Population Patterns in the Past

Population Patterns in the Past

1st Edition - January 28, 1977

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  • Editor: Ronald Demos Lee
  • eBook ISBN: 9781483270197

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Description

Population Patterns in the Past focuses on the study of historical populations. This book presents methods for the exploitation and use of aggregate data for demographic inference, facilitating the development and testing of hypotheses with socioeconomic content through advances in the use of demographic time-series. The topics discussed include homeostatic demographic regime; peasant household organization and demographic change in lower Saxony; civil code and nuptiality; and primonuptiality and ultimonuptiality. The deaths, marriages, births, and the Tuscan economy; influence of economic and social variables on marriage and fertility in 18th and 19th century Japanese villages; and childbearing and land availability are also elaborated. This text also covers the American fertility patterns since the civil war; a repertory of stable populations; and methods and models for analyzing historical series of births, deaths, and marriages. This publication is recommended for demographists, historians, and sociologists in charge of analyzing behavioral models in historical demography.

Table of Contents


  • List of Contributors

    Introduction

    Theories and Hypotheses

    Discussion of the Chapters

    Conclusion

    References

    Introductory Bibliography for Historical Population Studies

    A Homeostatic Demographic Regime: Patterns in West European Family Reconstitution Studies

    Descriptive Summary

    Validity of Reconstitution Results

    Explaining Variation: Two Preliminary Approaches

    Nuptiality, Marital Fertility, and Completed Family Size

    Fertility, Nuptiality, and Mortality

    Village Size, Seasonality of Conception, and the Homeostatic Hypothesis

    Summary

    Appendix

    References

    Peasant Household Organization and Demographic Change in Lower Saxony (1689-1766)

    The Civil Code and Nuptiality: Empirical Investigation of a Hypothesis

    Nuptiality

    Inheritance

    The Approach

    The Development of the Model

    Tests of the Model

    Changes in Inheritance Practices and the Effect of Alternate Measures

    Summary and Conclusions

    References

    Primonuptiality and Ultimonuptiality: Their Effects on Stem-Family-Household Frequencies

    Deaths, Marriages, Births, and the Tuscan Economy (CA. 1300-1550)

    Registrations

    Surveys

    Residential Environment

    Social Environment

    Deaths and Marriages

    Deaths and Births

    Deaths and Deaths

    Hearths

    Reflections

    References

    The Influence of Economic and Social Variables on Marriage and Fertility in Eighteenth and Nineteenth Century Japanese Villages

    Evidence of Efforts to Control Family Size

    Birth Control through Abortion and Infanticide

    Population Control through the Regulation of Marriage

    The Effect of Famines on Fertility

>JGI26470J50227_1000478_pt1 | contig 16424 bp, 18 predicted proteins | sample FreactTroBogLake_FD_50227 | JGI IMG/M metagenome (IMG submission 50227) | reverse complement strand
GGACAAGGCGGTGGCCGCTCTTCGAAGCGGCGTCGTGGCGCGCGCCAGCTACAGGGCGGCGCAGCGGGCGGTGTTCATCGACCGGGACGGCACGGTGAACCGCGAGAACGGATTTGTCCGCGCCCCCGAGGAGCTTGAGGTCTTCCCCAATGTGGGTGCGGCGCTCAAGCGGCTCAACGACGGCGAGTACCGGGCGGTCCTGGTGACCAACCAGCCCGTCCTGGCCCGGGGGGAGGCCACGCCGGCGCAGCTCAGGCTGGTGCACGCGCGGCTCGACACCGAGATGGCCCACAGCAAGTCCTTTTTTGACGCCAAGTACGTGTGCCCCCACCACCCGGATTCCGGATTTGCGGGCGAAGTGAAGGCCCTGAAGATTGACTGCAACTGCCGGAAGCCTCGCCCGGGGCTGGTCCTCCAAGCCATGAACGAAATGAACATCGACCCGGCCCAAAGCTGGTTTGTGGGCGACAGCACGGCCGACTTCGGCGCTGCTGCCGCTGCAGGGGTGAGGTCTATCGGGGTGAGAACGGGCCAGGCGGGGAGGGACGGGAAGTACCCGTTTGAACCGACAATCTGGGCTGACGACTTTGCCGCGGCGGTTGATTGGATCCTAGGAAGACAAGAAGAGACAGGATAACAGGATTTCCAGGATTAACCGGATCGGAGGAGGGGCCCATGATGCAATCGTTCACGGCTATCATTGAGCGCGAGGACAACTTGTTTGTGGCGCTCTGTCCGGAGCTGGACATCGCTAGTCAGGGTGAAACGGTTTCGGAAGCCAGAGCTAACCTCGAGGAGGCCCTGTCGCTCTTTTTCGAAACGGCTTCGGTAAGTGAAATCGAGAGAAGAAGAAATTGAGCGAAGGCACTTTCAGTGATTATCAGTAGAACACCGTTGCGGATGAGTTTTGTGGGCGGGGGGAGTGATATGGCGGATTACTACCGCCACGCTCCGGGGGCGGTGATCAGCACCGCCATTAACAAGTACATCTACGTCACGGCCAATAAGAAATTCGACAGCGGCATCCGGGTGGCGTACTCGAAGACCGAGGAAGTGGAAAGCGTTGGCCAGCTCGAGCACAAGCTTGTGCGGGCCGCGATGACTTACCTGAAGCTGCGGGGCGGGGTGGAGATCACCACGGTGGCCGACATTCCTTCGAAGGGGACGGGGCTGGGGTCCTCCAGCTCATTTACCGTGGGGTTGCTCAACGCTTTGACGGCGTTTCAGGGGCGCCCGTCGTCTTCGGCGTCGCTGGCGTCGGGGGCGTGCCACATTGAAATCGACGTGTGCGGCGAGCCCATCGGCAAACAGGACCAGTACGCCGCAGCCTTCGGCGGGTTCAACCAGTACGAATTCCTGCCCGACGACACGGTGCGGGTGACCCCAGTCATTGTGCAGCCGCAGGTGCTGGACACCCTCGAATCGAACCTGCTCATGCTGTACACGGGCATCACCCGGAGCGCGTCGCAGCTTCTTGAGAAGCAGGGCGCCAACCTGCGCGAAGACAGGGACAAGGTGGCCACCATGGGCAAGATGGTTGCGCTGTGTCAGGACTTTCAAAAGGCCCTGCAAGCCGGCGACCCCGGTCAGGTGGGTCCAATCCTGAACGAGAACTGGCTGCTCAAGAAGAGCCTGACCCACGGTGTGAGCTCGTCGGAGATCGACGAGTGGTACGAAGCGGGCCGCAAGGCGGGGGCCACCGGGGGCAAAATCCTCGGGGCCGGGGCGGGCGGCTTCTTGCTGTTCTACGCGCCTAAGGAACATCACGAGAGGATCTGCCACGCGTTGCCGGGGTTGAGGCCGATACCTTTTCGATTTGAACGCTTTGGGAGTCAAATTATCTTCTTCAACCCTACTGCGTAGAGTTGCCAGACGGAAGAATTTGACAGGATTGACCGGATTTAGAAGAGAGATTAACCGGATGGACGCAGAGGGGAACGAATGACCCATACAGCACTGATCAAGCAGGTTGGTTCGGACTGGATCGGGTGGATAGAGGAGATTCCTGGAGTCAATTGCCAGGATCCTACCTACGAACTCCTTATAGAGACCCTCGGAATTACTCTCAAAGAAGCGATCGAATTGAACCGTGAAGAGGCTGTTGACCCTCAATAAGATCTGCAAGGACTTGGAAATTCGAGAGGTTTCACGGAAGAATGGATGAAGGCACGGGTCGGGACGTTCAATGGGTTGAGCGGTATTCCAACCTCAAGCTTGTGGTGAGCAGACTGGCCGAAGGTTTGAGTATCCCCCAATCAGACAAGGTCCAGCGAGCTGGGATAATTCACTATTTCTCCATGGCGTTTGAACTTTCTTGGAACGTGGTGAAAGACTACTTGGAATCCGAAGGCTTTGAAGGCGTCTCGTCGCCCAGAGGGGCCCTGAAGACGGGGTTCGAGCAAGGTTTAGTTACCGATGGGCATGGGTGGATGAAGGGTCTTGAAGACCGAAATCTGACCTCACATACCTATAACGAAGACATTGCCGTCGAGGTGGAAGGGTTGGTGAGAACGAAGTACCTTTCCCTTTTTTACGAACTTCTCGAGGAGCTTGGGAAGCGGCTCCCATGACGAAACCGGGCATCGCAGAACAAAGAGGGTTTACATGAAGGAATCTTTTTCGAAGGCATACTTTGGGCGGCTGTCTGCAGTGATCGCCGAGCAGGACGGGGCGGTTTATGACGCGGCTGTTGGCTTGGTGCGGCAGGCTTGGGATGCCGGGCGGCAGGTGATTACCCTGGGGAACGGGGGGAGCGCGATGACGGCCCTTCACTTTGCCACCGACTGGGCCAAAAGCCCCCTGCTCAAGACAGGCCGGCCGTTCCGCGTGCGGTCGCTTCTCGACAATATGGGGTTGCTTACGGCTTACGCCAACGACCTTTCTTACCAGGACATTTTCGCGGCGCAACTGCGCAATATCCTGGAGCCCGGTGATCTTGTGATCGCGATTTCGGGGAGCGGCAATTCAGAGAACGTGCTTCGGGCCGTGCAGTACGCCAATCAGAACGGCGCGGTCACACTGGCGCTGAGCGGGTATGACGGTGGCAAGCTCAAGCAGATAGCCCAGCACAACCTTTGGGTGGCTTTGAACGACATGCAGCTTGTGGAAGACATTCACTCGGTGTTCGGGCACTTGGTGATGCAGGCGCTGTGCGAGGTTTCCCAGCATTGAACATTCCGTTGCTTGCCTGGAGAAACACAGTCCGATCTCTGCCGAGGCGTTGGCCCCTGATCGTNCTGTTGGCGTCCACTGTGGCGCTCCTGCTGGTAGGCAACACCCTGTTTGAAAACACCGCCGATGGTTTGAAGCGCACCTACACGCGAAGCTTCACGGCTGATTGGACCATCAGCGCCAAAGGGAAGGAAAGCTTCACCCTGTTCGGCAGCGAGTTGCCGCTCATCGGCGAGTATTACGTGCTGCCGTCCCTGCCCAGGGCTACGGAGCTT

The Influence of Village and Family Economic Conditions on Fertility in Fujito

    Conclusion

    References

    Childbearing and Land Availability: Some Evidence from Individual Household Data

    Models of Childbearing in Relation to Land Abundance

    The Upper Canada Farm Sample—1861

    Childbearing in Old and New Areas

    A Regression Analysis of Childbearing in Relation to Land Availability and Recency of Settlement

    References

    American Fertility Patterns Since the Civil War

    Income, Costs, and Tastes

    The Data

    Cross-Sectional Influences on Fertility and Marriage: An Overview

    The Postwar Baby Boom and Bust

    The Not-So-Puzzling 1920s

    The Steady Decline: 1860-1935

    Conclusion

    Appendix: Definitions of Variables Used in Regressions in Tables 1-4

    References

    Who Chose the Cities? Migrants to Moscow and St. Petersburg Cities in the Late Nineteenth Century

    European Russia in the Nineteenth Century as a Modernizing Society

    Selectivity of Migrants

    Migration to Moscow or St. Petersburg, 1897

    Distribution of Migrants Between Moscow and St. Petersburg

    Conclusions

    References

    A Repertory of Stable Populations

    Can Anything Be Said About Demographic Trends When Only Aggregate Vital Statistics Are Available?

    1. The Problem

    2. An Indicator of the Timing of Marriage

    3. An Indicator of the Proportion Remaining Single

    4. An Estimate of Mortality Before Marriage

    5. Estimating the Number of Children per Marriage

    6. Conclusion

    References

    Methods and Models for Analyzing Historical Series of Births, Deaths, and Marriages

    1. Introduction and Summary

    2. Random and Systematic Variation in Parish Populations

    3. The Basic Demographic Model

    4. Estimating Vital Rates and Age Structures from Parish Data Series

    5. The 30-Year Wave in Baptism Series

    6. Malthusian Oscillations

    7. The Relation of Births to Deaths: Empirical Estimates

    8. Demographic Interactions of Births and Deaths

    9. Biological Links of Births and Deaths

    10. Voluntary and Institutional Links of Births and Deaths

    11. Prices, Climate, and Vital Rates

    Appendix 1: Mathematical Derivation of the Demographic Interactions

    Appendix 2: Spectral Procedures Used in This Chapter

    References

    Index

Product details

  • No. of pages: 388
  • Language: English
  • Copyright: © Academic Press 1977
  • Published: January 28, 1977
  • Imprint: Academic Press
  • eBook ISBN: 9781483270197

About the Editor

Ronald Demos Lee

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